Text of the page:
In January, one of the best shows on TV will die. It lived a good life. It committed no grave sins. It didn’t stay past its expiration date. It did the best it could, as we’re all instructed to do, and son-of-a-bench, no bullshirt, it did a forking good job. NBC’s The Good Place deserves to go to the Good Place. Hopefully, that’s where it will endure in our minds, for memory is the one space we’re certain there’s an afterlife. Otherwise, we have no forking clue.
We imagine a majesty with that mystery. We anticipate soaring, cosmic justice that will answer life’s ultimate queries. Something that will make all this have made sense, something otherworldly that suits the momentous occasion that is the end of our incredibly important lives while simultaneously bestowing logic on all the seemingly random, seemingly meaningless flailing around we did on earth. We imagine that the hereafter will shed light on the before and right its wrongs. Structures will be revealed. Every sinner and sinned will get their just desserts and the terms will be so exaggerated as to be unmistakable.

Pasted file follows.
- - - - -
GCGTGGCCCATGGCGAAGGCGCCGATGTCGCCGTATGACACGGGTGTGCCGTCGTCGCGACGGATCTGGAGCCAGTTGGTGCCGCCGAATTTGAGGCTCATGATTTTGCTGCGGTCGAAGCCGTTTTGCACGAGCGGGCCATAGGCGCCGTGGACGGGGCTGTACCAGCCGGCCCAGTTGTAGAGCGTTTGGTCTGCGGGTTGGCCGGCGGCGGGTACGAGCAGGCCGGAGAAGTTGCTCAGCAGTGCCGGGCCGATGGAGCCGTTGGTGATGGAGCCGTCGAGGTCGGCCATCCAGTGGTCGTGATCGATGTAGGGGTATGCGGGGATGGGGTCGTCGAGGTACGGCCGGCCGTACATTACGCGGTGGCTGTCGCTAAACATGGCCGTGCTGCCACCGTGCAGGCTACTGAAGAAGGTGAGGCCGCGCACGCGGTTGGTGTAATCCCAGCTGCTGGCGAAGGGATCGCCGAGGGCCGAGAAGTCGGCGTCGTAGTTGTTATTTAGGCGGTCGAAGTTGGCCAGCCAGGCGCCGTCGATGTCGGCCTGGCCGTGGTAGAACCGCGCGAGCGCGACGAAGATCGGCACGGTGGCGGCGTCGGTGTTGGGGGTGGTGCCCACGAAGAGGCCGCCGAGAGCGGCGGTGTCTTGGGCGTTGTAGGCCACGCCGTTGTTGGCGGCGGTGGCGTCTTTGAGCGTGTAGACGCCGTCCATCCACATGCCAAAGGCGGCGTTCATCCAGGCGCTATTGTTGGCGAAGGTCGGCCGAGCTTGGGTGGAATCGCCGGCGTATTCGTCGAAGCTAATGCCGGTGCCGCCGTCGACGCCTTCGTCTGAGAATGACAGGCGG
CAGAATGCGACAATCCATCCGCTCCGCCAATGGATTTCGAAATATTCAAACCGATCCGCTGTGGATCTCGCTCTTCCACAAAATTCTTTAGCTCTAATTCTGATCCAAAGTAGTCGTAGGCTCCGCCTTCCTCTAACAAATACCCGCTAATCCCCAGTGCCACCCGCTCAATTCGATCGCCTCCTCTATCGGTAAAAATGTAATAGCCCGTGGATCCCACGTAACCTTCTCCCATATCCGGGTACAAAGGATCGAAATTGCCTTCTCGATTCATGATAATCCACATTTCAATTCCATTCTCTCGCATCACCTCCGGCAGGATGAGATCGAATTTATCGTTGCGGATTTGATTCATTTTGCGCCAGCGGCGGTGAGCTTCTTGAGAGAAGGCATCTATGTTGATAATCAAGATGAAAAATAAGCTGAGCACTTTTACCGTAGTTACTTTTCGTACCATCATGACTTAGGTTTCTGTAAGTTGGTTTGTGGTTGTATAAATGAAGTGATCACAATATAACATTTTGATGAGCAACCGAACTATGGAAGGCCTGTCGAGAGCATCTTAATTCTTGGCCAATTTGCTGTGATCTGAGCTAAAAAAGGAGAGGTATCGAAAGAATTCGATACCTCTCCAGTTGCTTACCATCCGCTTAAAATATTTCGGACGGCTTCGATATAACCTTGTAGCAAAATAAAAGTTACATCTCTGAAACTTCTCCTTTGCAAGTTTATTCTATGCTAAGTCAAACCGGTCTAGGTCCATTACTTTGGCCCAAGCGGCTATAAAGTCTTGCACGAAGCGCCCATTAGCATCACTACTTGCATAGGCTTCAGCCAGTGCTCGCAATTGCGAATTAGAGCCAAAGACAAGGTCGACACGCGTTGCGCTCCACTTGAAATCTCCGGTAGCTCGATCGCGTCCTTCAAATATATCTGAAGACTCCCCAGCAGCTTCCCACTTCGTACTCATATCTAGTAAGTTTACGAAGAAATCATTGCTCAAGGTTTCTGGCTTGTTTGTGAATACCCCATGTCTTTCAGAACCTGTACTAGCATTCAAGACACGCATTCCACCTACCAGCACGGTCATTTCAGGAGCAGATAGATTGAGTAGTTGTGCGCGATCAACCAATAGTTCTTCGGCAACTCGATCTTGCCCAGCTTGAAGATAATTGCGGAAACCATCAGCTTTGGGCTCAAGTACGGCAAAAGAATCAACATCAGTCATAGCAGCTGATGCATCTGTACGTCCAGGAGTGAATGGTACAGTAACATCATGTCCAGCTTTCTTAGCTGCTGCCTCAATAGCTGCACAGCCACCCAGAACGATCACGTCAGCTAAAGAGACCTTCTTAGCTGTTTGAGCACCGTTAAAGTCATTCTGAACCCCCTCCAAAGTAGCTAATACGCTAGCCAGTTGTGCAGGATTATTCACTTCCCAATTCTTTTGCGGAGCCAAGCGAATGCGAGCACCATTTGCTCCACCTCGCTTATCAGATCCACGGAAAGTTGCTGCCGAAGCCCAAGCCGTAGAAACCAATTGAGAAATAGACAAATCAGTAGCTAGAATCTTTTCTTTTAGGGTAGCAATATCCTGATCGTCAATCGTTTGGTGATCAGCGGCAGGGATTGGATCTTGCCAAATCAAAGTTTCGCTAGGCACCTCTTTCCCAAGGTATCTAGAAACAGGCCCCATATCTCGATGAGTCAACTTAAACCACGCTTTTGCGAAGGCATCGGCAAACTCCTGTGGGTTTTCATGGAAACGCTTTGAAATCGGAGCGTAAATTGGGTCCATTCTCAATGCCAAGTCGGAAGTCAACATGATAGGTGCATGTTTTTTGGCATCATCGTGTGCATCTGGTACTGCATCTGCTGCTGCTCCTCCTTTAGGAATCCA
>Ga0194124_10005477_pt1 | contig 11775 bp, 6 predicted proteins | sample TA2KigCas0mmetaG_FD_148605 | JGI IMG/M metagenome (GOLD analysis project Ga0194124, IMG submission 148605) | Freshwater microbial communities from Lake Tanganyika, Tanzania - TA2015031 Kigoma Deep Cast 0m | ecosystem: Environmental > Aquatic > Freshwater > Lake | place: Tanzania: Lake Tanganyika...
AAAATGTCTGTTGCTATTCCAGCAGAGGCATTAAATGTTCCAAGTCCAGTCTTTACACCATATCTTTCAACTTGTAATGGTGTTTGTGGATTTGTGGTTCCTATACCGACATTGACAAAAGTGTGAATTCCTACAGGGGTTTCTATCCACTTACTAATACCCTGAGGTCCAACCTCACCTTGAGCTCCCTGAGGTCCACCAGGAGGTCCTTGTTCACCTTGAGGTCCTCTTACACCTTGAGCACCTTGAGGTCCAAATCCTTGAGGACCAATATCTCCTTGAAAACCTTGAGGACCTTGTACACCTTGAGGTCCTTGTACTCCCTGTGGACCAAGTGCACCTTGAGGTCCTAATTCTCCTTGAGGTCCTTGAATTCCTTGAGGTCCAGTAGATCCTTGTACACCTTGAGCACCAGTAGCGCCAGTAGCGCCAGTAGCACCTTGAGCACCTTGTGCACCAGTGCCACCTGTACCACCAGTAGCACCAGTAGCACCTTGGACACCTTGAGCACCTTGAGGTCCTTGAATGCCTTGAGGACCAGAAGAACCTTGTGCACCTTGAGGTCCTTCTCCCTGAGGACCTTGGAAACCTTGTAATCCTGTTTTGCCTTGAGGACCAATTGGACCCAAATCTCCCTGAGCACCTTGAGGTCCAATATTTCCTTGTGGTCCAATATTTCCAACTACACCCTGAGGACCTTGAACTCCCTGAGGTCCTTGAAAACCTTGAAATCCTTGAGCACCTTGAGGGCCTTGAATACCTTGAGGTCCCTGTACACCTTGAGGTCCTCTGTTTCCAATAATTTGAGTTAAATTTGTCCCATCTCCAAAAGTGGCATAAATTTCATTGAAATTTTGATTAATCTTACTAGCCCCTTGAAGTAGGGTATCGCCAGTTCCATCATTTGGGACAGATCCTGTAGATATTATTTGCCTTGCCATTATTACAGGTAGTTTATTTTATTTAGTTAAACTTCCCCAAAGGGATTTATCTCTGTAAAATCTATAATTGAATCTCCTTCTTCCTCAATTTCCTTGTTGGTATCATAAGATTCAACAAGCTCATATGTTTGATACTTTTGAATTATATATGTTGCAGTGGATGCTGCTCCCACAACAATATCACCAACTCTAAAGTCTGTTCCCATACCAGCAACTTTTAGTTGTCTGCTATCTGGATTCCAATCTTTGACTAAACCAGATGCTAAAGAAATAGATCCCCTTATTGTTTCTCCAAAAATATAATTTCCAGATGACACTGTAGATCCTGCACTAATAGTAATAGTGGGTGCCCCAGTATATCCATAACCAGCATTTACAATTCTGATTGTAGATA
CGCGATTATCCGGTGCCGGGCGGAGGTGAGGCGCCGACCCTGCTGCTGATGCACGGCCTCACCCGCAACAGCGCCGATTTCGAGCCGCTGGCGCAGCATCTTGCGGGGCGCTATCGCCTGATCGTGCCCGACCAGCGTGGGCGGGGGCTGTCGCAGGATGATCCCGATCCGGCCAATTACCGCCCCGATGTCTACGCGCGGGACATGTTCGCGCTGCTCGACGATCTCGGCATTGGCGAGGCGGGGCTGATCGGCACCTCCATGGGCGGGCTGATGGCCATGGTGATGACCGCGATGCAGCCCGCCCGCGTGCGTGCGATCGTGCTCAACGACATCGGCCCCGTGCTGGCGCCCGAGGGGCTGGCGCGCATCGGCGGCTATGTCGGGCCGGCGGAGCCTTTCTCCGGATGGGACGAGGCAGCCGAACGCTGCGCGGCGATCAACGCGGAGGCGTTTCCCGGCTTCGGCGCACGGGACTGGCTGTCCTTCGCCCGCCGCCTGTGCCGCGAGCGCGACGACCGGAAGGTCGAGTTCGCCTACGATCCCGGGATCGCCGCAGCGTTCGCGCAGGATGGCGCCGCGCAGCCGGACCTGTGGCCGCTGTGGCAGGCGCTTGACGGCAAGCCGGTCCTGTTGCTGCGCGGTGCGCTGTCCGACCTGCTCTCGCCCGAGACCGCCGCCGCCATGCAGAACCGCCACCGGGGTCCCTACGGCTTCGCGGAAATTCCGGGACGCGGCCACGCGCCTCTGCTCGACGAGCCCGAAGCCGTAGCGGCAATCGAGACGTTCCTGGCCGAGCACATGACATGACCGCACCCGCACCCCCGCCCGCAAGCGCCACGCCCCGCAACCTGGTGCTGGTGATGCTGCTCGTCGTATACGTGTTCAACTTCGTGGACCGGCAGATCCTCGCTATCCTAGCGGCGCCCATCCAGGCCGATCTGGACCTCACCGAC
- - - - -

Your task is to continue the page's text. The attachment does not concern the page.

Dante’s Inferno is thus harrowing but reassuring. It corroborates a certain hierarchy of values that bears some relation to what we know. Ok, nine circles of Hell is somewhat ornate (maybe Mr. Alighieri could have combined a few: gluttony with greed, wrath with violence), but through this extreme organization, we know lust is not awesome (second circle) but treachery’s much worse (ninth circle). In the former, lovers swirl about in a terrible storm, not unlike the tempests they wrought on themselves and others while up top. In the latter, traitors are varying degrees of stuck in a frozen lake, for “only the remorseless dead center of the ice will serve to express their natures. As they denied God’s love, so are they furthest removed from the light and warmth of His Sun. As they denied all human ties, so are they bound only by the unyielding ice” (Canto XXXII)). There are crimes and there are punishments. There is justice; it corresponds with what we know, but it’s spectacular, confirming the wisdom, presence and divinity of its architect.